Fritz and Robert Take Me to Work
I met Fritz and his friend Robert Sommer one Saturday morning. Fritz said, “You wanna know what our life is like? Ok, Bring your camera and follow us.” Beers in hand, we made our way behind a shopping plaza, along a creek bed and under the 101 Highway coming out in a clearing near a large apartment complex.
We paused for a few minutes and being curious I asked, “ So what are we doing and where are we going?” Sipping on a beer he had transferred into a Styrofoam cup, Fritz said, “ You go to work everyday, so do we. We dig through the dumpsters looking for bottles, cans, food and clothing. Anything we can use. You’d be surprised what people throw away. If you get sick and take the day off, you probably still get paid. If we miss a day, it’s the difference between eating or going hungry. So, we are going to take you on our route.”
Fritz told me he makes about $25.00 a week recycling. I did the math in my head and thought perhaps his estimates were a bit overstated. After all, you would need to recycle 500 containers to earn $25.00. Robert, who has a larger route and takes any recyclable, says he can make twice that. One of the challenges with recycling is that glass weights considerably more than plastic and carrying that kind of load the nearly 1‑¾ miles to the recycling center takes a lot of strength and stamina. That wouldn’t be a problem this day as I planned on driving them to their destination. The recycling prizes are the 2.7‑ounce Yakult Probiotic containers. They stand but 4 inches tall, take up minimal volume yet they yield the same $.05 as a 2‑liter bottle.
Life on the streets is about understanding your environment, being efficient and taking advantage of opportunities. I was amazed at how well Fritz and Robert knew their route. Garbage trucks come on Thursdays so you need to get out especially early to beat them to the dumpsters. Friday is generally a day off since the trucks have been by the day before. Saturday and Sundays are generally the best day to recycle since tenants have been partying on the weekends. But you can’t go too early because everyone is hung over and they don’t take out the trash until later in the day.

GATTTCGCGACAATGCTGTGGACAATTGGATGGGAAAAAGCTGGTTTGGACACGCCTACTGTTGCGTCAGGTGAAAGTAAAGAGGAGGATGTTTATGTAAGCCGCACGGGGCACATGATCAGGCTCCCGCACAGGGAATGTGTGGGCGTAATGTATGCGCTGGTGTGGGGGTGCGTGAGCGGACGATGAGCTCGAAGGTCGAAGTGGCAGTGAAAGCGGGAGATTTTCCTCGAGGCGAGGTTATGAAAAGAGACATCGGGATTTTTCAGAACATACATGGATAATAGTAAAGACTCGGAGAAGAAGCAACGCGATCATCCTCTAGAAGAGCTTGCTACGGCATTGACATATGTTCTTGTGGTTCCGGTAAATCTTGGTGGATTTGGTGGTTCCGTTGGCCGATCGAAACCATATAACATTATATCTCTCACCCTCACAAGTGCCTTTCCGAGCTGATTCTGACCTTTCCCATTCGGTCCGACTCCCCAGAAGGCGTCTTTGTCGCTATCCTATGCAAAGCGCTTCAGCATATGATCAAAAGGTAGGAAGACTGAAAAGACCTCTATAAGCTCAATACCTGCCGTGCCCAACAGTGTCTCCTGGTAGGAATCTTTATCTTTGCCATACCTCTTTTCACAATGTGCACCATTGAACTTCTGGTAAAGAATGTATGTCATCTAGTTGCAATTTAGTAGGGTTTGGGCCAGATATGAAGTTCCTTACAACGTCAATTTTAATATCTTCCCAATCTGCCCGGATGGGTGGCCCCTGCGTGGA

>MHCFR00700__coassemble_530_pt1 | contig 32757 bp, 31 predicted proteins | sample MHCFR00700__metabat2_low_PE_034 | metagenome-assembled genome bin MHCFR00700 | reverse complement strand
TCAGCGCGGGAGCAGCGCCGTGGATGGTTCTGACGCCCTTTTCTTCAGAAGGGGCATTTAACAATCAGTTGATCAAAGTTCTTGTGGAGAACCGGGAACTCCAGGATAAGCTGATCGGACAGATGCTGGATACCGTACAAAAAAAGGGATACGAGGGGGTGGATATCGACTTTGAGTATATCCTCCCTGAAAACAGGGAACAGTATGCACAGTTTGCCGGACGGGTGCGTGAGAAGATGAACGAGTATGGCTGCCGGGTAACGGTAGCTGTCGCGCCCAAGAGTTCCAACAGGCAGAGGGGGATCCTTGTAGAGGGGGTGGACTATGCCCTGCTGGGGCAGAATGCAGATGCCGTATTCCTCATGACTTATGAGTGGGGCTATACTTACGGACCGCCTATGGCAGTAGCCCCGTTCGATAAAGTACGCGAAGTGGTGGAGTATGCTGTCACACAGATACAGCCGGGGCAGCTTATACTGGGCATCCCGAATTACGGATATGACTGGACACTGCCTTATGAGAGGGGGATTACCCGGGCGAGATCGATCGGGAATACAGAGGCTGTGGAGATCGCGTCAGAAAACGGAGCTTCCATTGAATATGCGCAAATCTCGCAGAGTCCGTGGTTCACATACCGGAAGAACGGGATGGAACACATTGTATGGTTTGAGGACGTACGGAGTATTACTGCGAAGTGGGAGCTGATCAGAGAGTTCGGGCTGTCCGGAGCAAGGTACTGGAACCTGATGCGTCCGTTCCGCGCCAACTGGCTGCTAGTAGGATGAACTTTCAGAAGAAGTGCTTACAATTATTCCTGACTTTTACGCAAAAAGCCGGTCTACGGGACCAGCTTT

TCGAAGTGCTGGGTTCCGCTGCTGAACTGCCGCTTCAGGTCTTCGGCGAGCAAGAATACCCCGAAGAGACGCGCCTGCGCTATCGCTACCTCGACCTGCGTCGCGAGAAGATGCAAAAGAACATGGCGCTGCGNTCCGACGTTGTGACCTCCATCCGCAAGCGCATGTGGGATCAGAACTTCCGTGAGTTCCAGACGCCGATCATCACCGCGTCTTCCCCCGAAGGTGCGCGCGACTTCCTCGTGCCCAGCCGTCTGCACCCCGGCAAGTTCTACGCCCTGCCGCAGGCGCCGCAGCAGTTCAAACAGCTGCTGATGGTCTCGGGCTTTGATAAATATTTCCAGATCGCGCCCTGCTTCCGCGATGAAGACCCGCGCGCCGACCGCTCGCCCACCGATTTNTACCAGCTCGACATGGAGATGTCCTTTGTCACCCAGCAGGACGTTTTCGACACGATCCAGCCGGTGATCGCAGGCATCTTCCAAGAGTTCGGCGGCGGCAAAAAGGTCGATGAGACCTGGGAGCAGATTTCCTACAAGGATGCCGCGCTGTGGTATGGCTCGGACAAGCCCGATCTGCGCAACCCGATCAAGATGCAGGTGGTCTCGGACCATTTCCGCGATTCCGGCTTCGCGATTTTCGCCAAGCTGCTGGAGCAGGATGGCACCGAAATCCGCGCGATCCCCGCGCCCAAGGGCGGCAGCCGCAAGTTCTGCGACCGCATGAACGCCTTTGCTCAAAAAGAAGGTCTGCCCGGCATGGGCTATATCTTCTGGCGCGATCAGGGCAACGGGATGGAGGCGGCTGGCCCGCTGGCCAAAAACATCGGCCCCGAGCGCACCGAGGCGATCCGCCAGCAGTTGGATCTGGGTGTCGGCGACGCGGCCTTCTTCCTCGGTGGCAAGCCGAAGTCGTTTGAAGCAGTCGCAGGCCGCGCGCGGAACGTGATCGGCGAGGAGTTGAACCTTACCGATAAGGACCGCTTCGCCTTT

We weaved our way through the apartment complex, moving from dumpster to dumpster. I was taken by what people are willing to endure when your survival depends on it. Robert found several expired cans of food that he stuffed in his backpack. Moldy bread and cheese that were baking in the dumpsters under the summer sun were tossed in a shopping bag for later. The scavenger hunt continued, old hamburgers and fries, peanut butter, half filled OJ containers, partially rotten fruits and vegetables. Anything that could possibly provide nourishment was consumed or saved for later. I asked Fritz and Robert if they were concerned about getting sick and I was told that the streets are a quick fix for finicky eaters.
I felt a mix of nausea, sadness and heartache. How is it that we allow people to live this way? I knew in that moment that in some small way I was going to do all I can to make a difference.
Share a moment when you reached out to help a homeless person.
Tags: Blog, Fritz Dutter, Homeless, Recycling Day, Souls Not Forgotten